Long before New Kids On The Block and Backstreet Boys, America had The Monkees, a boy band created from scratch for the purposes of making a kid-friendly television show. Masterminded by Bob Rafelson and Bert Schneider, The Monkees series, yet another 1960s zany comedy using new wave techniques to point out its own fiction, lasted two seasons. Even as Davy Jones, Peter Tork, Mickey Dolenz and Michael Nesmith acted as the face of the band on the series, a completely different studio band recorded their first two albums. Tired of not playing their own music, The TV Monkees blew the whistle on the whole operation. They announced they weren’t the ones recording the music, hoping to gain power in the studio and respect in the public. While the whistleblowing did chased off their studio producer, allowing The Monkees to begin recording their own music, American audiences, who already thought they were a kitschy corporate knockoff for kids, further shunned the band for not playing their own music in the first place. Though they wrote and recorded the music for the next few albums, it was too little too late. Much like Milli Vanilli, their reputation for being a cover band stuck to their reputation and followed them for the rest of their career. The constant bad press combined with the strain of their touring schedule and television shooting schedule to create stress between The Monkees and their producers. The Monkees was cancelled after its second season in 1968.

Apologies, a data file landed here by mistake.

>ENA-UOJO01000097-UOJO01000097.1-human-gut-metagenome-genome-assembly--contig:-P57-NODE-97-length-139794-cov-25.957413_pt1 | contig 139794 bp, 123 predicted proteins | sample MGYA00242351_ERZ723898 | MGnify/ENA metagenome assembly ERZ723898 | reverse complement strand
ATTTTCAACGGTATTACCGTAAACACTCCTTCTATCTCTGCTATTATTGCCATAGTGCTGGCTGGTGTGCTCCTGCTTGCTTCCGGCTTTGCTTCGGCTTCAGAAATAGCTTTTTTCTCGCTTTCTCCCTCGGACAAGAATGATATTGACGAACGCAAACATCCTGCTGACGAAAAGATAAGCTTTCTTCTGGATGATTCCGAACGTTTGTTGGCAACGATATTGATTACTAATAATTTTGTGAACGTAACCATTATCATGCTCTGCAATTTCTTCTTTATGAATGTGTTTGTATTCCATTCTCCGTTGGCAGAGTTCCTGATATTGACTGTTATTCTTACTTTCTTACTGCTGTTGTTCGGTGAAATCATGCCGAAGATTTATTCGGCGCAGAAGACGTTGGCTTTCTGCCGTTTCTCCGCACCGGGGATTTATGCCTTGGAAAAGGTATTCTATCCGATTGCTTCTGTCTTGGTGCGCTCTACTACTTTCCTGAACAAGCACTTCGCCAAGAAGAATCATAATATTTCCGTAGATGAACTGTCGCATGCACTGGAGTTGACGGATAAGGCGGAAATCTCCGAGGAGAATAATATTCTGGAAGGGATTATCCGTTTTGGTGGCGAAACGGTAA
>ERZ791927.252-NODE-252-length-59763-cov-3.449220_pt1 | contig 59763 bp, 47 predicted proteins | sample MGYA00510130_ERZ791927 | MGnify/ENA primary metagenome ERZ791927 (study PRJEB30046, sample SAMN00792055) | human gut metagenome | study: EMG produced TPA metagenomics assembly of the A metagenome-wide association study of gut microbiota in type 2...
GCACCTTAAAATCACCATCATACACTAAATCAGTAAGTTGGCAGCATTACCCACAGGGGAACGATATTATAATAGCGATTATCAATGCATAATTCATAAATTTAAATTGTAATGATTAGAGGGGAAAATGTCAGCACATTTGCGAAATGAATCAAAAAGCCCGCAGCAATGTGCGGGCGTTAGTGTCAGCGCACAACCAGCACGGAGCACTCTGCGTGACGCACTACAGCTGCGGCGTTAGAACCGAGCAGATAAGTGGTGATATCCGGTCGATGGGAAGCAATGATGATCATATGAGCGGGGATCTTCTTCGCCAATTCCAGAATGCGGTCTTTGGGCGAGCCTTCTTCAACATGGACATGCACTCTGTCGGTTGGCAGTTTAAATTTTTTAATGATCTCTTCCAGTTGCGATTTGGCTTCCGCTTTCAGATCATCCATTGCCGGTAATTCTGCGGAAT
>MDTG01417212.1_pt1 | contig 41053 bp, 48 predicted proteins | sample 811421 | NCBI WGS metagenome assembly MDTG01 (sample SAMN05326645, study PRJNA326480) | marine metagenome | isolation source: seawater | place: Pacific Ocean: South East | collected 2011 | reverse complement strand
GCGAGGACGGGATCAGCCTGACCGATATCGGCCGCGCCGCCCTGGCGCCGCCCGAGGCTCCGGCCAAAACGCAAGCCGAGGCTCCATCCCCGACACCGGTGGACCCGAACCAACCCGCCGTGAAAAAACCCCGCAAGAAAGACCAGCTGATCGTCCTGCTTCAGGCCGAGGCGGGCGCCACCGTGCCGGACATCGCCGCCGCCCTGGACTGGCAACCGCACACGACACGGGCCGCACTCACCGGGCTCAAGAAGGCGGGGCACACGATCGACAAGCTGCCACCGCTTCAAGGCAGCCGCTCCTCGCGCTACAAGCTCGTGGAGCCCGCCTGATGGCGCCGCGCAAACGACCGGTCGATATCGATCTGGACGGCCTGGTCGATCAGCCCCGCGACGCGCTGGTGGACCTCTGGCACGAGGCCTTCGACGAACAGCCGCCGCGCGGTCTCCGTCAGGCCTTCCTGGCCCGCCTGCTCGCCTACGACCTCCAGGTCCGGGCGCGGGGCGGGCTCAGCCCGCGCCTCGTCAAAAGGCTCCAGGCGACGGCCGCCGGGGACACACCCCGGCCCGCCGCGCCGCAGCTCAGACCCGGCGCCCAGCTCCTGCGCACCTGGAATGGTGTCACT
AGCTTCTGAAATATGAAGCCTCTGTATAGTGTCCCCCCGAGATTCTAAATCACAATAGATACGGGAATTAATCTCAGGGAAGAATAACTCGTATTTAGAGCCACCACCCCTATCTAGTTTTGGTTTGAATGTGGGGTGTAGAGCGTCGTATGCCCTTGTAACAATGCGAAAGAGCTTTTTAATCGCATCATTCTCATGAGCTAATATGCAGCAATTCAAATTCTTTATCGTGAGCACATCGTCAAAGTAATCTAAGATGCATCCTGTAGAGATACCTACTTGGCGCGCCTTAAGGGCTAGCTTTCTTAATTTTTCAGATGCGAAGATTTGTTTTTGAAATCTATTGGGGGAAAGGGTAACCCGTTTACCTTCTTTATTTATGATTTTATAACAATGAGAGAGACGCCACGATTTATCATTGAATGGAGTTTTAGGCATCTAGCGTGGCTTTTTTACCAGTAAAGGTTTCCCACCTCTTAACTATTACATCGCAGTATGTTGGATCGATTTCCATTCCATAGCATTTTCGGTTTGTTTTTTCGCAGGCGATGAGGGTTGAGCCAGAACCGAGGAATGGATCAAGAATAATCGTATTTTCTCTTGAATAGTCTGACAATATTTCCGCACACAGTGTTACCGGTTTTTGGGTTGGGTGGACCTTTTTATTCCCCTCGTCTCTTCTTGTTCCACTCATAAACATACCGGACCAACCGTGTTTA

1968’s Head emerged out of these pressures. Both The Monkees and Bob Rafelson felt increasingly limited by their children-friendly television. Half a decade into the Vietnam War, it seemed that they were all disenchanted with providing bubblegum entertainment while larger political movements were happening in the real world. Besides, nobody took them seriously. In 1969, Davy Jones bitched at Tiger Beat: